“The case of the unjust prosecution of an innocent man — determined by the French investigation itself — continues,” Bayne said.

Pictured: Prime Minister Justin Trudeau and David Lametti, minister of justice, at Rideau Hall Nov. 20, 2019.

An onslaught of lobbying

Diab’s legal case has been politically charged. The tragic 1980 synagogue bombing, which killed four people and left 40 injured, was the first fatal antisemitic attack France had seen in 35 years. When Diab was announced as a suspect, 23 organizations, including victims’ rights groups, petitioned for his extradition and trial.

Bayne said that following Diab’s extradition to France, certain media outlets portrayed Diab as guilty. “Some of the major media in France had announced that ‘the terrorist’ had arrived on French soil,” he was told.

Terrorist bombings within France in recent years have led to a charged political climate where “civil human rights have been suppressed in the interest of prosecuting terrorist acts,” Bayne said.

“The climate is so pro-prosecution of anything to do with alleged terrorism. it’s almost as though the normal rules of the game have been suspended.”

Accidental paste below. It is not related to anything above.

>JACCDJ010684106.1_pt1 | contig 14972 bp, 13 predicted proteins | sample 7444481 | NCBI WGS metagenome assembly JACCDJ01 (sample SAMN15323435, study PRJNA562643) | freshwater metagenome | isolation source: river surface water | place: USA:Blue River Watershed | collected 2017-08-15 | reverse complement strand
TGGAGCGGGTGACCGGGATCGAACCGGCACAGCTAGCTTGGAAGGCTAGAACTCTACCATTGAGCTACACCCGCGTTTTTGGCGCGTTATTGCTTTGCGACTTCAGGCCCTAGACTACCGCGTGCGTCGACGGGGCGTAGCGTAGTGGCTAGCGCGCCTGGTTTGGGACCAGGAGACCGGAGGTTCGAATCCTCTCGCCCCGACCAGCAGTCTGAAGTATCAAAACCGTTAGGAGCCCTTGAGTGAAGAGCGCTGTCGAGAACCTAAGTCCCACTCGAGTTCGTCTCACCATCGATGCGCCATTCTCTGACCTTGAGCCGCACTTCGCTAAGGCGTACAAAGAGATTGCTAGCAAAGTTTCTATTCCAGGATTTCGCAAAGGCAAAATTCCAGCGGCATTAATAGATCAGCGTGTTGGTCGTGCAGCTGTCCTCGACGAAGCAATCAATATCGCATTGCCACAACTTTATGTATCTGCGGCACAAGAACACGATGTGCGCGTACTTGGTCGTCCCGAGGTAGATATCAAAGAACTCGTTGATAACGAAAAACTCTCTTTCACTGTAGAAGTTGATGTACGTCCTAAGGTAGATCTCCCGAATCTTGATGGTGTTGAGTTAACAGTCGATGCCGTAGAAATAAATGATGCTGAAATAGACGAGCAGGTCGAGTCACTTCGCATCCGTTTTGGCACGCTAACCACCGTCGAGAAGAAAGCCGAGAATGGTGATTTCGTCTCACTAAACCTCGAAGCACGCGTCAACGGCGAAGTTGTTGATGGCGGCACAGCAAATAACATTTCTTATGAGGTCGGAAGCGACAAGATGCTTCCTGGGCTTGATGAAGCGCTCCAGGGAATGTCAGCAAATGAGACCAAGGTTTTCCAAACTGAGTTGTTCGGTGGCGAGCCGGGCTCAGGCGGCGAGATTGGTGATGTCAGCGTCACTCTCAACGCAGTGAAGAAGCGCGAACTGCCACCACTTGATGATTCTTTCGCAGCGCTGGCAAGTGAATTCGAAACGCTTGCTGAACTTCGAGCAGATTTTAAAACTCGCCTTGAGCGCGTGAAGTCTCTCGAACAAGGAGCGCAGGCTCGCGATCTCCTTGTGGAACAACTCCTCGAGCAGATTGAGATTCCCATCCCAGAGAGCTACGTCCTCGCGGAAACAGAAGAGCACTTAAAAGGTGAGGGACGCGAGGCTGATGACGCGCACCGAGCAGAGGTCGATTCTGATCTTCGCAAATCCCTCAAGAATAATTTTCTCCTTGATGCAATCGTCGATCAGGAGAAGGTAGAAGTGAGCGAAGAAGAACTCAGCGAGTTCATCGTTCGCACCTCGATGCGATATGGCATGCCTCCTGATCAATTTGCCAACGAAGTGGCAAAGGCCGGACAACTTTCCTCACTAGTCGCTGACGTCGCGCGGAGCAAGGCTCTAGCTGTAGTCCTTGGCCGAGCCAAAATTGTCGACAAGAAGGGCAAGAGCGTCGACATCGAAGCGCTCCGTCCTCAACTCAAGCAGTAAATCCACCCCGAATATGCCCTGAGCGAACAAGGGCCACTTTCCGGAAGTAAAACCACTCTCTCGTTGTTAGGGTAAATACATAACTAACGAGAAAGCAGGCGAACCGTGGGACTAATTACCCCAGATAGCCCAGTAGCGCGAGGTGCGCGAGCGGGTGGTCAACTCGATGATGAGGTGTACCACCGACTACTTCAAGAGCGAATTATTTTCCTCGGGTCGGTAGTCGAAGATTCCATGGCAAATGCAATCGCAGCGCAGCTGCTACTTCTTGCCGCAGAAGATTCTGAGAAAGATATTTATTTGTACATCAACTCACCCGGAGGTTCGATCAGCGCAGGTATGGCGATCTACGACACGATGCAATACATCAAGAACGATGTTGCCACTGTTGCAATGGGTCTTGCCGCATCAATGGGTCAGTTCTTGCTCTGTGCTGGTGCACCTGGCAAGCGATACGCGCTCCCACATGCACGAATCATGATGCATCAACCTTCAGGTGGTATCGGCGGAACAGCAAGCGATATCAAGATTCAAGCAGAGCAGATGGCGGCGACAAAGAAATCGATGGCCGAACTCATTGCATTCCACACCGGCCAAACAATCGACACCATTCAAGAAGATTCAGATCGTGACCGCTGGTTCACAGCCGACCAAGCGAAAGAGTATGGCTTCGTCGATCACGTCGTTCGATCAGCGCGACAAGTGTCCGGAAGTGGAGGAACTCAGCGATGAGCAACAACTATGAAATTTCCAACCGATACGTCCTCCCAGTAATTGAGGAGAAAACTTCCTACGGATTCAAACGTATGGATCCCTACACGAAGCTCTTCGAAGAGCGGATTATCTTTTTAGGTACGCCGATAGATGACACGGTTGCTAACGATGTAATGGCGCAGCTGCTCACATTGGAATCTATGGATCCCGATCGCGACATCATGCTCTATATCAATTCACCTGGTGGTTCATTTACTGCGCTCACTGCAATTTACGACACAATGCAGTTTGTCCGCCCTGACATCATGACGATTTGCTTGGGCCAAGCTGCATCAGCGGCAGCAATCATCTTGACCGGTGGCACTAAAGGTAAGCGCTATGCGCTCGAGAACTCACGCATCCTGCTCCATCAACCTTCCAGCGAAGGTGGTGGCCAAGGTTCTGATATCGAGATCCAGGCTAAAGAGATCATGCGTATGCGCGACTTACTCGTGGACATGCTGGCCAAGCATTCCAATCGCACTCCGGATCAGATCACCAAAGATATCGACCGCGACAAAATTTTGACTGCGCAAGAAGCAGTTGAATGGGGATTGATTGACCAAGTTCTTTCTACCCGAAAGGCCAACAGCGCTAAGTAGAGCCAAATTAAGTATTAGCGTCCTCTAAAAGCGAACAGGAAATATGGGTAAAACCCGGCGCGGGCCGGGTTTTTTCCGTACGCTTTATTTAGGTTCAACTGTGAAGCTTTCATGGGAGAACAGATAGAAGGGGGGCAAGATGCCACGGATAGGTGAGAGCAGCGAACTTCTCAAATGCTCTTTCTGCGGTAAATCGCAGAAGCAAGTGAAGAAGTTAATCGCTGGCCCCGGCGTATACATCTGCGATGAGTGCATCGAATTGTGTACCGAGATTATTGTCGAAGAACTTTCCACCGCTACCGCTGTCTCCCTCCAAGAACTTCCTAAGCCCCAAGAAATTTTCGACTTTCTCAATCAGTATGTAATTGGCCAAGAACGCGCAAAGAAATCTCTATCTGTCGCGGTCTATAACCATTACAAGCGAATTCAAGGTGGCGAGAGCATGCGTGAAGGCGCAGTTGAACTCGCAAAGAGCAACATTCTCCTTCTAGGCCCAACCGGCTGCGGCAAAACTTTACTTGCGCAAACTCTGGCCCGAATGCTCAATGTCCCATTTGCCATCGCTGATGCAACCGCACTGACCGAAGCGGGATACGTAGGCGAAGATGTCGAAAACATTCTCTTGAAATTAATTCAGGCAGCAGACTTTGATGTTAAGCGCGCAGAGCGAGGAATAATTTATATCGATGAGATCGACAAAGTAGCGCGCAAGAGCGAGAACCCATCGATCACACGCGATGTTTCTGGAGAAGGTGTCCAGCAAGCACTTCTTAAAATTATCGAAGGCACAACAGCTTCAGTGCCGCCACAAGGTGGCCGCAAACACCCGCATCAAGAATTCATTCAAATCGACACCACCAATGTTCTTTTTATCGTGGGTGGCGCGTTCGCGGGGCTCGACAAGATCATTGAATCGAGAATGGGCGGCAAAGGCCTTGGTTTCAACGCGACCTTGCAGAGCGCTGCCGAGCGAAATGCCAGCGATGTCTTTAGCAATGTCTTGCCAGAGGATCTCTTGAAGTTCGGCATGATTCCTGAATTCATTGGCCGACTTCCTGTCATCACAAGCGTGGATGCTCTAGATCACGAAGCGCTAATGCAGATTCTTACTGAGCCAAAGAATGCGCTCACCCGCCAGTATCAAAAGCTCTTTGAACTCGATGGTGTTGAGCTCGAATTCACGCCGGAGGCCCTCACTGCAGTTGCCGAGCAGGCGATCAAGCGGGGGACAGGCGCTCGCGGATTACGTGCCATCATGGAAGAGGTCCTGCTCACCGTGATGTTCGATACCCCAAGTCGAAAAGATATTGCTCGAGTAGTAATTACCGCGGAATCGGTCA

Its extradition treaties operate on the disproved assumption that partnering nations respect the human rights of foreigners, to whom they have no accountability.

Five French civil society organizations presenting as parties before the court petitioned the French appeal court to overturn the decision to release Diab. Among them were the Union libérale Israélite de France — the religious community of the Copernic Synagogue — and the Association française des Victimes du Terrorisme, which engages as a civil party in terrorism cases and seeks to prevent all forms of terrorism with a focus on fighting “barbarism” and “jijadist” terrorism, according to its website. The groups who appeared before the court “have been lobbying long and hard for continued prosecution, even arguing at one point that, ‘Okay, the evidence is so weak, he’s likely to be acquitted at trial. But we want a trial anyway,” said Bayne.

“The victims and the survivors of the Rue Copernic bombing deserve justice,” said McSorley. But justice is not the scapegoating of a father, teacher, and beloved community member.”

The call for reform